Tumour localization was recorded and classified as right sided (caecum, ascending colon, hepatic flexure and transverse colon) or left sided (splenic flexure, descending colon, sigmoid colon) and rectum (between anal verge and 15 cm at rigid rectoscopy). Rectal cancer localization was subdivided as superior, middle and lower third (≤ 15 and >10 cm; ≤ 10 and >5 cm and ≤ 5 cm from anal verge, respectively).

Operative reports by surgeons, including presence of perforation, tumour mobility and type of surgery, were also collected. All patients received antibiotic and thrombosis prophylaxis and all operations were performed by or under supervision of senior surgeons. An emergency surgery was defined as a surgery performed for obstruction or perforation of the colon or rectum. The histopathological reports included: tumour extent (T), extent of spread to lymph nodes (N), presence of distant metastasis (M), tumour differentiation, resection margin involvement and lymphatic and blood vessel invasion. The level of positive lymph nodes was not described in all specimens. The histological type of CRC was determined by two experienced pathologists and tumour staging was graded according to TNM classification, sixth edition.

All patients were followed up periodically and their outcomes were investigated and collected until July 2012.

Ethics committee approval

The study protocol was approved by the Ethics Committee of Braga Hospital. All patients provided written consent.

Statistical analysis

All clinical, surgical and follow-up data was collected and stored in an Excel PC database and all data was analysed statistically using the Statistical Package for the Social Sciences, version 19.0 (SPSS Inc., Chicago, Illinois, USA).

Overall survival (OS) was defined as time from disease diagnosis until death from any cause and Survival free disease (DFS) was defined as time from disease diagnosis until disease relapse; both were assessed using the Kaplan-Meier method.

Results

Patient history data

The casuistic included 672 patients, 419 (62.4%) males and 253 (37.6%) females; the age range of most patients (61%) was 61-80 years old, 20.4% (n=137) was 41-60 years old; 16.1% (n=108) was older than 81 and 2.5% (n=17) was younger than 40 years old. Except for the group older than 81 years old, CRC incidence was more frequent in men (Table 1). 94.8% (n=637) of the patients had no history of previous colorectal polyps; from the patients with polyps, 4.3% (n=29) were tubular, 0.4% (n=3) adenomatous, 0.3% (n=2) tubulovillous and 1 was non-classified. From overall patients, 4.1% (n=28) had a previous personal history of CRC and 7.7 % (n=52) had personal history of other cancer. 9.7% (n=65) had a positive CRC familial history.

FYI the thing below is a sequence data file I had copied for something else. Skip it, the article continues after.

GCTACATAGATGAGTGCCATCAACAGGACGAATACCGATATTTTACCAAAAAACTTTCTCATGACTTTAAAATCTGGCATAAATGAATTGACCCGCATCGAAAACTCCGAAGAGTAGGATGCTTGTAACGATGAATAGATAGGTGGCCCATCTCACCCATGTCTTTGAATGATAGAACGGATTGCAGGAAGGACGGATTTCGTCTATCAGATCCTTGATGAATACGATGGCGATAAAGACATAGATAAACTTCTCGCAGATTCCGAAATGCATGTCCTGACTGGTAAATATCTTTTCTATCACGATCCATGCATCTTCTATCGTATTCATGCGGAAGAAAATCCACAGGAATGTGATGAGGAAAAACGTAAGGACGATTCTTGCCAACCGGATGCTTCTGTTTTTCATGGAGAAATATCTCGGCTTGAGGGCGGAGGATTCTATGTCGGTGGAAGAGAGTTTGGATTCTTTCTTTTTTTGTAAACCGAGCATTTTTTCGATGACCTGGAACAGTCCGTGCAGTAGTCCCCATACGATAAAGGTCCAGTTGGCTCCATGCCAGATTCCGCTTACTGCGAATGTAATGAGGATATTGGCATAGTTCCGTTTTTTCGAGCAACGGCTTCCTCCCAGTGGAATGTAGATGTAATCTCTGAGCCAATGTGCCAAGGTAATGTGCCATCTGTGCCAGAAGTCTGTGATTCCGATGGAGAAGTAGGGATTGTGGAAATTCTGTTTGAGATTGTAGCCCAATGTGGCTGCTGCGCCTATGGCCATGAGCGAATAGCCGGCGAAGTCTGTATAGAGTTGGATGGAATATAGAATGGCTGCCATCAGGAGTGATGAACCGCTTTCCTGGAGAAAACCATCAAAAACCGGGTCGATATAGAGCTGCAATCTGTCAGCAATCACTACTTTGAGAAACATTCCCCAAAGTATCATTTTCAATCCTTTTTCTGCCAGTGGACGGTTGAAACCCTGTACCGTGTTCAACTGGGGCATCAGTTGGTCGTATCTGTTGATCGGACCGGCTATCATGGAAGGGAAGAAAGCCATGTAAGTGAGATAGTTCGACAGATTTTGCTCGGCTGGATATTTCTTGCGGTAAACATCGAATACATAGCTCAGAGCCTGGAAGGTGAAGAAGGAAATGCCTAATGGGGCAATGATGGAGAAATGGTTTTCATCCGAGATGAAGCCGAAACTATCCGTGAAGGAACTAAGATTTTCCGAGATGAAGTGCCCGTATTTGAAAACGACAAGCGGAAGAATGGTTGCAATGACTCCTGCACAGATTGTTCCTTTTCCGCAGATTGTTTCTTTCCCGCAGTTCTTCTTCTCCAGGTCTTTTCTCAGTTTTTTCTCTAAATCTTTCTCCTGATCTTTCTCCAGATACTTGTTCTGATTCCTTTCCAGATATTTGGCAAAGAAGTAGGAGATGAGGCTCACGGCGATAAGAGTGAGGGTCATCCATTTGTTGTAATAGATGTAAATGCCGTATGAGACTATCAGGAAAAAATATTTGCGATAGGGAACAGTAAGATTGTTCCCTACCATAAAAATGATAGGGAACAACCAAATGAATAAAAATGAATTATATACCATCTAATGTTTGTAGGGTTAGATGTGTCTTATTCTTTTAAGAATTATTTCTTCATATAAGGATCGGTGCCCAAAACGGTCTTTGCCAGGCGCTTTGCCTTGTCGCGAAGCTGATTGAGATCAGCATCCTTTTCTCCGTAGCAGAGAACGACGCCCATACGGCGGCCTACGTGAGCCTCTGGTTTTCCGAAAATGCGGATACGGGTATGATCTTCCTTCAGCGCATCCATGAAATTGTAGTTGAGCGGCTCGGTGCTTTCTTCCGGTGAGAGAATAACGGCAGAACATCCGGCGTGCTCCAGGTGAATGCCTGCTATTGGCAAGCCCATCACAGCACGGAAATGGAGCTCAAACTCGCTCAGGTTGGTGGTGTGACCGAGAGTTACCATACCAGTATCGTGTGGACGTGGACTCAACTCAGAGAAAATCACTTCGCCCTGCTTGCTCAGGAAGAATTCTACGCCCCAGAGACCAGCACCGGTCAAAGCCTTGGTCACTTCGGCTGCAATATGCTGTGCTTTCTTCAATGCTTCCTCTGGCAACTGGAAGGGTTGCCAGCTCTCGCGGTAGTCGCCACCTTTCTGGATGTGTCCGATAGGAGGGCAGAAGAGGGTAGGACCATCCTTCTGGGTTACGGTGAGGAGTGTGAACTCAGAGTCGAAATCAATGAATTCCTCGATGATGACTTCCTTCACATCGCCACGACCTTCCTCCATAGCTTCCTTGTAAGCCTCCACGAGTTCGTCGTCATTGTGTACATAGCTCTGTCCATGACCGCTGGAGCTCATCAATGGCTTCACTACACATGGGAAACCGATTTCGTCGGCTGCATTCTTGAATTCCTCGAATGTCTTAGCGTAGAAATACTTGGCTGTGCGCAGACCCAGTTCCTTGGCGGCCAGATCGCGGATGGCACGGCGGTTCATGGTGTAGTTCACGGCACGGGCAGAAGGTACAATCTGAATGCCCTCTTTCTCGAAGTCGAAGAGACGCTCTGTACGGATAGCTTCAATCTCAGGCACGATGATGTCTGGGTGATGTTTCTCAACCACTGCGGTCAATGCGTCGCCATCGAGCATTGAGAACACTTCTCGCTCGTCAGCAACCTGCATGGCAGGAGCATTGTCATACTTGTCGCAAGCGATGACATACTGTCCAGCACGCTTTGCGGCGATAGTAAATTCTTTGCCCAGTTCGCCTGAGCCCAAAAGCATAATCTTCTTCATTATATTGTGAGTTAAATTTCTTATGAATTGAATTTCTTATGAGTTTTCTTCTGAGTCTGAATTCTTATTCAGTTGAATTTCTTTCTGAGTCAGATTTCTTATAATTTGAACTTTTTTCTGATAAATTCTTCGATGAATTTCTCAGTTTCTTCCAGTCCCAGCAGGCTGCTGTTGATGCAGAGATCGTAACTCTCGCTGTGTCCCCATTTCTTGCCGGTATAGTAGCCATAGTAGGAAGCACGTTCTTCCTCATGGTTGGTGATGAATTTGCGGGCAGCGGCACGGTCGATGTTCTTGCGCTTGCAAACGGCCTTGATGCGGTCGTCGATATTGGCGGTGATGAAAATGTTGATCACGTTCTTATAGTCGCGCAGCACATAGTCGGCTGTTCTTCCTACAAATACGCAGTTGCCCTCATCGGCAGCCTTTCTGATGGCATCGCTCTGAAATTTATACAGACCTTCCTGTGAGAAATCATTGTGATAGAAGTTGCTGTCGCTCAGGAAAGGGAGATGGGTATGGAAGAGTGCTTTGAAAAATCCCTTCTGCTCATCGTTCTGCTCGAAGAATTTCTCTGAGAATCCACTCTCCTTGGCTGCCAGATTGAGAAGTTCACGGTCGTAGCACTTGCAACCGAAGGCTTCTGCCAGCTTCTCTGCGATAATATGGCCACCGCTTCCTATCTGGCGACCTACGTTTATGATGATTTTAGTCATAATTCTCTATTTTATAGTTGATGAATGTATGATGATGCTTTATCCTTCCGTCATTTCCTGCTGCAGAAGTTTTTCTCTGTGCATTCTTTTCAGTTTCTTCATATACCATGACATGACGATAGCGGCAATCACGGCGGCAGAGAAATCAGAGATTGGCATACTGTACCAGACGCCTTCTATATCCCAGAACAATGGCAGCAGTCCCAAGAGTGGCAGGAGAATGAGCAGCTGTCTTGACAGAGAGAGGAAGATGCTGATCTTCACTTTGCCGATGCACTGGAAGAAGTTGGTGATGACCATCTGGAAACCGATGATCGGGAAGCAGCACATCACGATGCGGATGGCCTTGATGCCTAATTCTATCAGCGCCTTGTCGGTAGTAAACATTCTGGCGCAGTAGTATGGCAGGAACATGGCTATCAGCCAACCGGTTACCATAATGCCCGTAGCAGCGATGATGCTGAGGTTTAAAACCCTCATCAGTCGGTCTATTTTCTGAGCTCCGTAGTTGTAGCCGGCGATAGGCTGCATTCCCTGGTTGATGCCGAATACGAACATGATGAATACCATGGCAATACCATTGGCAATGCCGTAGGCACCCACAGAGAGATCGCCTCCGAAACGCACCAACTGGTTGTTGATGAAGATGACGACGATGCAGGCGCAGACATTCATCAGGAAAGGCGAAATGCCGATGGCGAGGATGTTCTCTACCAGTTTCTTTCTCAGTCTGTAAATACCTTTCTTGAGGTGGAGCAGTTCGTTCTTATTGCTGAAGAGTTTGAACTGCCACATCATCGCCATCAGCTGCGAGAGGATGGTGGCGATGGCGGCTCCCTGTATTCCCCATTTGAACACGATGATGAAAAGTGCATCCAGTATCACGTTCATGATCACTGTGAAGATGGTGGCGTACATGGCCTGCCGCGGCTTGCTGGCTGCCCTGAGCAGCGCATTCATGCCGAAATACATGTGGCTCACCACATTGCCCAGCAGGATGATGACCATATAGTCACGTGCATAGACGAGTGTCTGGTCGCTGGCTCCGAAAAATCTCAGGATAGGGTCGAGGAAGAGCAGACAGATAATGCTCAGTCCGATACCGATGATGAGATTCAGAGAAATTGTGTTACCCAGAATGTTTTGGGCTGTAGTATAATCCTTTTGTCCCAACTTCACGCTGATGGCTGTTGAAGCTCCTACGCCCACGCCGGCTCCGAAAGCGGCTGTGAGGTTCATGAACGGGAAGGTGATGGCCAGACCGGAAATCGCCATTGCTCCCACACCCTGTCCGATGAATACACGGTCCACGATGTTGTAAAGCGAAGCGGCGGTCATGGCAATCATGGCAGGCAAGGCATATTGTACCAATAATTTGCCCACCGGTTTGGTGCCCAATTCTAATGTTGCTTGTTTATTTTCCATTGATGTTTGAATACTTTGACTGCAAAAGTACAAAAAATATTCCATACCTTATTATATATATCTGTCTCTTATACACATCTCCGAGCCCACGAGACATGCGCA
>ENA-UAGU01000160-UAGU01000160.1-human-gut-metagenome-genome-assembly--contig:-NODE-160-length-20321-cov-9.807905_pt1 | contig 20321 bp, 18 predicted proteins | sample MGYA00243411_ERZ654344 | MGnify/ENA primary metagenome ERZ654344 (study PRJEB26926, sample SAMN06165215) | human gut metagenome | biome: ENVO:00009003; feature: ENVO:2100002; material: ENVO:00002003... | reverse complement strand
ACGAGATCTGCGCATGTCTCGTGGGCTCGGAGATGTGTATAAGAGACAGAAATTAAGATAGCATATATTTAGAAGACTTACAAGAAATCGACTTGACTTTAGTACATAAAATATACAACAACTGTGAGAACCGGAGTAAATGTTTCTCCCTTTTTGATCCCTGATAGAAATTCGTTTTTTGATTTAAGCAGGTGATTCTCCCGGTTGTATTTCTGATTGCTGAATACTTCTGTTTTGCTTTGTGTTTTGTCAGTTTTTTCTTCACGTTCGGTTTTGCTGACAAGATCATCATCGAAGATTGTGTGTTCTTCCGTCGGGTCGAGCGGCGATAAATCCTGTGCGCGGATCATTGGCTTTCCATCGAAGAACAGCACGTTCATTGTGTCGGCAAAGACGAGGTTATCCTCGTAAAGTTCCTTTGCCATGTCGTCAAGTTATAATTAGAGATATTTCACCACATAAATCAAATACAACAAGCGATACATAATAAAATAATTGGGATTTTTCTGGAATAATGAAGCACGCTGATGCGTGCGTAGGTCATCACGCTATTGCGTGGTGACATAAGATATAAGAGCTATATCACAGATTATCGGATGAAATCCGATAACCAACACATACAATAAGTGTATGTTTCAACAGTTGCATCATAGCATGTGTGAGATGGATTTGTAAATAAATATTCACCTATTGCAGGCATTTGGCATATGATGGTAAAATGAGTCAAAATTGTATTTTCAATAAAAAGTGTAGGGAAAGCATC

Age Males ( %) Females ( %) Total (%)
0 - 40 9 8 17 (2.5)
41 -60 89 48 137 (20.4)
61 - 80 267 143 410 (61)
81+ 54 54 108 (16.1)

Table 1: Age and sex distribution of Colon and Rectal Cancer Cases.

Most of patients, 81.3% (n=546), with CRC were symptomatic at diagnosis, the remainder 18.8% (n=126) were asymptomatic and detected by routine colonoscopies. Of the symptomatic patients, 82.11% (n=450) presented symptoms 6 months prior to colonoscopy and 14.6% (n=98) after 6 months. Among the 672 patients, 439 tumours (65.3%) arouse from colon and 233 (34.7%) from rectum.

Colon cancer

Symptoms: In symptomatic patients, 17.1% (n=75) presented digestive bleeding, followed by large bowel obstruction, 15% (n= 66). Other frequent symptoms observed were: change in bowel habits (8.9%), change in bowel habits with digestive bleeding (8.6%), constitutional symptoms (6.6%), change in bowel habits with abdominal pain (6.4%) and abdominal pain (4.8%) (Table 2).

Symptom n (%)
Digestive bleeding 75 (17.1)